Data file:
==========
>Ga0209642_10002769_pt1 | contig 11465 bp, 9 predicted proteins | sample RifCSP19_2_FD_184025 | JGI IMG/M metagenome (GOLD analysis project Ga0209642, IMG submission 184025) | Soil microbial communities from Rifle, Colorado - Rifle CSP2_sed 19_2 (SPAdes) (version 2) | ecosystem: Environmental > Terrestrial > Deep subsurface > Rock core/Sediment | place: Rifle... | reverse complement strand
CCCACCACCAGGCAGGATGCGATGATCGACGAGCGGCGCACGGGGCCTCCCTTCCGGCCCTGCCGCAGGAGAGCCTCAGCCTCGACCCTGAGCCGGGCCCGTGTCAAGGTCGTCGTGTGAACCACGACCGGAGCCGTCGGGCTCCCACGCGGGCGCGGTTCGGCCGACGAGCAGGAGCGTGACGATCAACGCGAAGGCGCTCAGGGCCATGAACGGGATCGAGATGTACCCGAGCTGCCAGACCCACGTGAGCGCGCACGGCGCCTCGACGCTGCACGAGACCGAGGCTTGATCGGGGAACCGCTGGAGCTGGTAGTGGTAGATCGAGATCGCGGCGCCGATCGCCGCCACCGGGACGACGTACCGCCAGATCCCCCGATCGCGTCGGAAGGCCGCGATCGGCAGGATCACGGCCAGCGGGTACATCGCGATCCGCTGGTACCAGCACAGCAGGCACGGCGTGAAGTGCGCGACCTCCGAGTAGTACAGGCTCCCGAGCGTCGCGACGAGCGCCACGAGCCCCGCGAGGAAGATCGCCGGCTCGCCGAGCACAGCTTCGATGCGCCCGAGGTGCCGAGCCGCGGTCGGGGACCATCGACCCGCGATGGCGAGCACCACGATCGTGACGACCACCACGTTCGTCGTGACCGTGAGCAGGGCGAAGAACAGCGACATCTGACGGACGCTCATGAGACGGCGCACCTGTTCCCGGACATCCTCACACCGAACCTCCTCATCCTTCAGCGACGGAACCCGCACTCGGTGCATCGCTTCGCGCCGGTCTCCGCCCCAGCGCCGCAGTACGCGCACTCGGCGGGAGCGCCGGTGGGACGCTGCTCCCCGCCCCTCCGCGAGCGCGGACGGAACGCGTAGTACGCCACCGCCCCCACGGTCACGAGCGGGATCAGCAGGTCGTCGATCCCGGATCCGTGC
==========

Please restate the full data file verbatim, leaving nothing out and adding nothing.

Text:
>Ga0209642_10002769_pt1 | contig 11465 bp, 9 predicted proteins | sample RifCSP19_2_FD_184025 | JGI IMG/M metagenome (GOLD analysis project Ga0209642, IMG submission 184025) | Soil microbial communities from Rifle, Colorado - Rifle CSP2_sed 19_2 (SPAdes) (version 2) | ecosystem: Environmental > Terrestrial > Deep subsurface > Rock core/Sediment | place: Rifle... | reverse complement strand
CCCACCACCAGGCAGGATGCGATGATCGACGAGCGGCGCACGGGGCCTCCCTTCCGGCCCTGCCGCAGGAGAGCCTCAGCCTCGACCCTGAGCCGGGCCCGTGTCAAGGTCGTCGTGTGAACCACGACCGGAGCCGTCGGGCTCCCACGCGGGCGCGGTTCGGCCGACGAGCAGGAGCGTGACGATCAACGCGAAGGCGCTCAGGGCCATGAACGGGATCGAGATGTACCCGAGCTGCCAGACCCACGTGAGCGCGCACGGCGCCTCGACGCTGCACGAGACCGAGGCTTGATCGGGGAACCGCTGGAGCTGGTAGTGGTAGATCGAGATCGCGGCGCCGATCGCCGCCACCGGGACGACGTACCGCCAGATCCCCCGATCGCGTCGGAAGGCCGCGATCGGCAGGATCACGGCCAGCGGGTACATCGCGATCCGCTGGTACCAGCACAGCAGGCACGGCGTGAAGTGCGCGACCTCCGAGTAGTACAGGCTCCCGAGCGTCGCGACGAGCGCCACGAGCCCCGCGAGGAAGATCGCCGGCTCGCCGAGCACAGCTTCGATGCGCCCGAGGTGCCGAGCCGCGGTCGGGGACCATCGACCCGCGATGGCGAGCACCACGATCGTGACGACCACCACGTTCGTCGTGACCGTGAGCAGGGCGAAGAACAGCGACATCTGACGGACGCTCATGAGACGGCGCACCTGTTCCCGGACATCCTCACACCGAACCTCCTCATCCTTCAGCGACGGAACCCGCACTCGGTGCATCGCTTCGCGCCGGTCTCCGCCCCAGCGCCGCAGTACGCGCACTCGGCGGGAGCGCCGGTGGGACGCTGCTCCCCGCCCCTCCGCGAGCGCGGACGGAACGCGTAGTACGCCACCGCCCCCACGGTCACGAGCGGGATCAGCAGGTCGTCGATCCCGGATCCGTGC